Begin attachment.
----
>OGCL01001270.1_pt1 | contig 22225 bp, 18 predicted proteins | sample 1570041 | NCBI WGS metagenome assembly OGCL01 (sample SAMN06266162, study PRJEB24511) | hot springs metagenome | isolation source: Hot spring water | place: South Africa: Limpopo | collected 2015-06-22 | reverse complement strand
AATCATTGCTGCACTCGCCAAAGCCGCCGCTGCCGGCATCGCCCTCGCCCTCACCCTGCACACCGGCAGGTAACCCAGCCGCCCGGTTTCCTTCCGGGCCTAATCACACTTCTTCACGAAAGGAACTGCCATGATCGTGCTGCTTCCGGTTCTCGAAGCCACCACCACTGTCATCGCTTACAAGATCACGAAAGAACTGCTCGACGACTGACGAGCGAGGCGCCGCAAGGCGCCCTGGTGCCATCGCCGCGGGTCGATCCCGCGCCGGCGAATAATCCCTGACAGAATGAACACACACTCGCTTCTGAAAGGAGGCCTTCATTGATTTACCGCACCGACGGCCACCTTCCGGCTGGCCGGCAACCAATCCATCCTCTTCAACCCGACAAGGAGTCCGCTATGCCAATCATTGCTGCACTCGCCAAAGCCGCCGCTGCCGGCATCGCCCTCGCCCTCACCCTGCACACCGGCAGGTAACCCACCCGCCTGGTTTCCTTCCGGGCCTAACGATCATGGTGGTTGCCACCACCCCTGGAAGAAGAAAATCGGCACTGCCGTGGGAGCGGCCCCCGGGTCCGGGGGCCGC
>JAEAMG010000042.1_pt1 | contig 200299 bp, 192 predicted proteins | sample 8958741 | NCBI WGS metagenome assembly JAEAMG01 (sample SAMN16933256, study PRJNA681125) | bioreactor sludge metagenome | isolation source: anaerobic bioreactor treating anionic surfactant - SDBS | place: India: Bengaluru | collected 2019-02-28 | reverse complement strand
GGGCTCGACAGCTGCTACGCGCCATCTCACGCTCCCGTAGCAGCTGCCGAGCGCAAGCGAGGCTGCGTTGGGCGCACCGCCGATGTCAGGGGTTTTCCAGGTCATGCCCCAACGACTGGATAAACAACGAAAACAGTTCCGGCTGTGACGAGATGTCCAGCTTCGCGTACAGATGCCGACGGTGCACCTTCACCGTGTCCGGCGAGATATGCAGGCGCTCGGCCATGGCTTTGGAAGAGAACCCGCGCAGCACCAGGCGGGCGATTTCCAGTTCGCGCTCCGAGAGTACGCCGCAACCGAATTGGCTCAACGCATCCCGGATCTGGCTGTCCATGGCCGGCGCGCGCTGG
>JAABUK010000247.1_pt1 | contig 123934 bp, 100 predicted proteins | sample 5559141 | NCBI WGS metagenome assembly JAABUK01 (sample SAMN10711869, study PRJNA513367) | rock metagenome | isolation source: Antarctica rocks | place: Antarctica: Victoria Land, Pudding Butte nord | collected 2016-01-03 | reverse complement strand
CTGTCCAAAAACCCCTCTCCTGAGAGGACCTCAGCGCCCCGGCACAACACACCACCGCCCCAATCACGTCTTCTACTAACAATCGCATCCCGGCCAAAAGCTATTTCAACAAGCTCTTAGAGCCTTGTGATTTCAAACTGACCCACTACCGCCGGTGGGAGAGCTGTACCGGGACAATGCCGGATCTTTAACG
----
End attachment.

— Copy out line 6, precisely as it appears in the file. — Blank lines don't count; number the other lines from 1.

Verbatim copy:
CTGTCCAAAAACCCCTCTCCTGAGAGGACCTCAGCGCCCCGGCACAACACACCACCGCCCCAATCACGTCTTCTACTAACAATCGCATCCCGGCCAAAAGCTATTTCAACAAGCTCTTAGAGCCTTGTGATTTCAAACTGACCCACTACCGCCGGTGGGAGAGCTGTACCGGGACAATGCCGGATCTTTAACG